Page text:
Finance Work Visa changes ‘no help’ for Australian tech workers

Visa changes ‘no help’ for Australian tech workers

indian it worker
Australian tech firms prefer Indian migrants because they're cheap, expert says. Photo: Getty
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Prime Minister Malcolm Turnbull’s rewrite of the 457 visa program will do nothing to help more Australian IT and programming graduates get a job, a leading expert has warned.

A study by The Australian Population Research Institute (APRI) last year showed the number of IT graduates who found work in their first year of graduation fell from 84 per cent in 2008 to 67 per cent in 2015.

Bob Kinnaird, Research Associate with APRI, told The New Daily that Australian IT graduates can’t get a foot in the door because so many entry-level jobs have been either sent offshore or filled by 457 labour.

“IT graduates have had poor job prospects in Australia for years and years and that’s very directly related to the offshoring of these entry-level and above entry-level IT jobs.”

Mr Turnbull announced changes to the 457 visa this week, including a reduction in the number of eligible occupations from 651 to 435.

But the only tech jobs removed from the list were ‘Web Developer’, ‘ICT Support and Test Engineers’ and ‘ICT Support Technicians’, which accounted for only a few hundred 457 holders each.

Untouched were the most popular occupations: Software and Applications Programmers (9111 temporary visa holders since 2014), ICT Business and Systems Analysts (3941), ICT Managers (1664) and ICT Support and Test Engineers (1503).

APRI’s Mr Kinnaird said the numbers of Indian IT entrants to Australia show Australian businesses are looking for cheap workers, rather than simply skilled workers.

The APRI study showed 76 per cent of the 7500 visas issued to IT professionals went to Indian nationals, the majority of whom were sponsored by Indian IT companies as intra-company transfers.

An example is the allegation of The Public Services Association that the NSW Baird government brought in 32 Indian temporary visa holders as part of outsourcing ServiceFirst, a government service which looked after IT, human resources and payroll.

Stewart Little, Public Service Association general secretary, called the outsourcing a rort that contravened the reason the 457 system was introduced.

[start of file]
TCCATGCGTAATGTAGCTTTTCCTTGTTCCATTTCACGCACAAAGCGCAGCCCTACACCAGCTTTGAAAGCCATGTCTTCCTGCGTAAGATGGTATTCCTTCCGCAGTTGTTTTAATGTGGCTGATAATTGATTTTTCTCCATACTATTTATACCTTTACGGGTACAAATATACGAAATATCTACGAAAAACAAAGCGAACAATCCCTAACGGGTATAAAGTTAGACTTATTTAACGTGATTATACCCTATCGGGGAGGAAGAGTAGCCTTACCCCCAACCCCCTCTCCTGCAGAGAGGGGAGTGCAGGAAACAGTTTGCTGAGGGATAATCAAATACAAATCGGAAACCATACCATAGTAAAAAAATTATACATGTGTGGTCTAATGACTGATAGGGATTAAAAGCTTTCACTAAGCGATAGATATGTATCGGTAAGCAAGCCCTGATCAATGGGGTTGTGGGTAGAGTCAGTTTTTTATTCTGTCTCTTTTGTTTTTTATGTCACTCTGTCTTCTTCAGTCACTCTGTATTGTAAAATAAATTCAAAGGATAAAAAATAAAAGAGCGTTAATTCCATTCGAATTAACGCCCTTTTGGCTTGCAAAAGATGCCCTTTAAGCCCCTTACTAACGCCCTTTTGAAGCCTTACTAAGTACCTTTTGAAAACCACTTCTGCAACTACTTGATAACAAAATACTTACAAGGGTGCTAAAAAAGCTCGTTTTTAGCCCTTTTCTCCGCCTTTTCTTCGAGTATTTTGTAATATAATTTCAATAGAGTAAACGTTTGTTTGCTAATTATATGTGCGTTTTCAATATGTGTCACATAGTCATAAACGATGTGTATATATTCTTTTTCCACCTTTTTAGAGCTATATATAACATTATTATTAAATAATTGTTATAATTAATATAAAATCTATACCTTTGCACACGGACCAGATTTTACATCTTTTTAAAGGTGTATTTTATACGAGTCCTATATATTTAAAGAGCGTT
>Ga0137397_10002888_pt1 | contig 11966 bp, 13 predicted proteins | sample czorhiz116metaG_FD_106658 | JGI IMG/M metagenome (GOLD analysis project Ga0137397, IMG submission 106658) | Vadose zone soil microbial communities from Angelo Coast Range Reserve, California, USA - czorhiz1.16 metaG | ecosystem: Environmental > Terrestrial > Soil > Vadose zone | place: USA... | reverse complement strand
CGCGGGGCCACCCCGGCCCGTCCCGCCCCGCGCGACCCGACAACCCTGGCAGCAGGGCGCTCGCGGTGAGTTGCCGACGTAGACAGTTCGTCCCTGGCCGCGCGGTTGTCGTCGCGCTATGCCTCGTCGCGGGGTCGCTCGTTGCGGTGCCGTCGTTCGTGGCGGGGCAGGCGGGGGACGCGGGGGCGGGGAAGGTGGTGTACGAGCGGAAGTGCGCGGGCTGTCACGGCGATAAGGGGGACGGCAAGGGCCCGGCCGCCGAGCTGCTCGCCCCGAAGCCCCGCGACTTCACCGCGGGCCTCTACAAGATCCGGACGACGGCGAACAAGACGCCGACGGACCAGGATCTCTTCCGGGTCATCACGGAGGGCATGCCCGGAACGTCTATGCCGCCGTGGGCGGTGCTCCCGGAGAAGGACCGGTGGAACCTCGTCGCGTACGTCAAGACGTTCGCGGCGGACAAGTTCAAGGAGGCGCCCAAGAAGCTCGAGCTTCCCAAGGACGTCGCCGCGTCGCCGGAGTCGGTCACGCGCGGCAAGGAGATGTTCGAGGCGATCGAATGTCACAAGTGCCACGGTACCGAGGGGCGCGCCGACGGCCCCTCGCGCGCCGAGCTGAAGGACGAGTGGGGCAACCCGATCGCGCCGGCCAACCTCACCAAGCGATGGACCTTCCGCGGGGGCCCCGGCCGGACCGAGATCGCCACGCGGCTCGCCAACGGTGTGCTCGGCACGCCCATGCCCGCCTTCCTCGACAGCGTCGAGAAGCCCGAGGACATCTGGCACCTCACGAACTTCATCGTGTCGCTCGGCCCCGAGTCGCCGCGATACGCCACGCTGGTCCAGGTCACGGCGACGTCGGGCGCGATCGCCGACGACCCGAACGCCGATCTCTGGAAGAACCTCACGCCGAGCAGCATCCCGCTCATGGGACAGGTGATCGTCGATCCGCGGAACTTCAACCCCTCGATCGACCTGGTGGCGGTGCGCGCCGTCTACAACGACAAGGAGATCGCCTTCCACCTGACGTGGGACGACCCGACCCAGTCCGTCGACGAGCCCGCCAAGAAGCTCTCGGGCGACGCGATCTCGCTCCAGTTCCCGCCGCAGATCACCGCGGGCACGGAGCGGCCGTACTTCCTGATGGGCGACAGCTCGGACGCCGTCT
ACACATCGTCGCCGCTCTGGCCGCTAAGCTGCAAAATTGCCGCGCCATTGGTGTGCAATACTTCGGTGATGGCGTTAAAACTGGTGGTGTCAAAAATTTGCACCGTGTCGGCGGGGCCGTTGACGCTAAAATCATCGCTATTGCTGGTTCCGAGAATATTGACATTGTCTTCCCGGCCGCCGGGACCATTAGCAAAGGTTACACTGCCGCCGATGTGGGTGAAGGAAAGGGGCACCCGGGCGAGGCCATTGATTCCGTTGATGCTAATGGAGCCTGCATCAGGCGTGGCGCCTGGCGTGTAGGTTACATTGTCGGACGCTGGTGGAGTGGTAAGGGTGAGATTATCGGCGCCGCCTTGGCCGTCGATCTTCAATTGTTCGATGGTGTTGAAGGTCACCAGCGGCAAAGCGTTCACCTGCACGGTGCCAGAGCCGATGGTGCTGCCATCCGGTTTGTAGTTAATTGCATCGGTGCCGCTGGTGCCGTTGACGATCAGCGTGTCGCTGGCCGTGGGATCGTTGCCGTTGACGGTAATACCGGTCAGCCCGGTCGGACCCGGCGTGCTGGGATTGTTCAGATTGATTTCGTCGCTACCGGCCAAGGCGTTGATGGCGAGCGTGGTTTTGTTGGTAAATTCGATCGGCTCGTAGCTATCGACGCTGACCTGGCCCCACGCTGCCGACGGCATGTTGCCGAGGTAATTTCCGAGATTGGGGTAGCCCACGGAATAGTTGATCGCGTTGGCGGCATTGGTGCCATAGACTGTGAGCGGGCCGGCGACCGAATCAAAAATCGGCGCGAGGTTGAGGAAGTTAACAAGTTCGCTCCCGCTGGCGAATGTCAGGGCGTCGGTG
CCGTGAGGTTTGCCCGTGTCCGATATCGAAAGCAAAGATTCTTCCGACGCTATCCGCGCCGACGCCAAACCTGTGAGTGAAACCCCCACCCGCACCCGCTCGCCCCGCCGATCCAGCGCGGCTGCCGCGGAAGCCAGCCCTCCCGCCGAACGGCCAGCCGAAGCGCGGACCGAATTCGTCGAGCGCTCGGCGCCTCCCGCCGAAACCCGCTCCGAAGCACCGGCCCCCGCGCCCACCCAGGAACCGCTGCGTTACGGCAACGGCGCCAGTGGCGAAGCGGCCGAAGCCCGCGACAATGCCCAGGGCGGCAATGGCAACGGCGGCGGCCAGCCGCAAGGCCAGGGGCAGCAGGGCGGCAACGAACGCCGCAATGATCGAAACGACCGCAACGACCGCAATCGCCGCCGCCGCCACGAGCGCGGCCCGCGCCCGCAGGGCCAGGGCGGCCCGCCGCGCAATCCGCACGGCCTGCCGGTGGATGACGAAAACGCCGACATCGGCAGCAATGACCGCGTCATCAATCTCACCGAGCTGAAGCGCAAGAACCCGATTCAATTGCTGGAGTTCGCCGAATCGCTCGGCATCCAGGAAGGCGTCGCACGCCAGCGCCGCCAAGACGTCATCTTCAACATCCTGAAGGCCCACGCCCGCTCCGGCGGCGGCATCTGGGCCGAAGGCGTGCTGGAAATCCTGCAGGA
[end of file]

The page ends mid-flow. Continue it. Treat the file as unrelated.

“They hired them because they’re cheap, no question. It’s difficult to see what benefit, exporting jobs and importing cheap labour has,” Mr Little told The New Daily.

Under the Coalition, the number of Indian 457 IT professionals working for $53,000, the base rate, has grown from eight to 28 per cent. That’s almost $30,000 less than the average salary for those areas.

“If employers are really wanting the best and the brightest then they really should be paid as the best and the brightest and that shouldn’t be a problem,” Mr Kinnaird said.

“When you’ve got 51 per cent of all Indian IT professionals on 457 coming in at $30,000 below the Australian salary, how on earth can you say they’re the best and the brightest?”

Andrew Johnson, CEO of the Australian Computer Society, welcomed the changes to the skilled migration program, in particular noting the inclusion of higher minimum salary rates.

“Skilled migration should be a source of competitive advantage for any country. It should never be at the expense of the domestic labour market,” Mr Johnson told The New Daily.

But he also recognised that many entry-level jobs in the sector have disappeared as the economy has digitised. He pointed to the role the 457 visas played in supplementing the needs for Australian tech startups for talent.

However, some in the tech sector were outraged by the changes. Australia’s Mike Cannon-Brookes, co-founder of tech company Atlassian, said the move was bad for the country.

The changes by the Turnbull government have seen a few jobs in the technology field cut from the temporary migration program, although there were no cuts to the most popular occupations.

According to Mr Kinnaird, the changes don’t go far enough to address the worst excesses of the 457 scheme and Australian tech and IT graduates will continue to find getting a job difficult unless the government brings in a more rigorous scheme.

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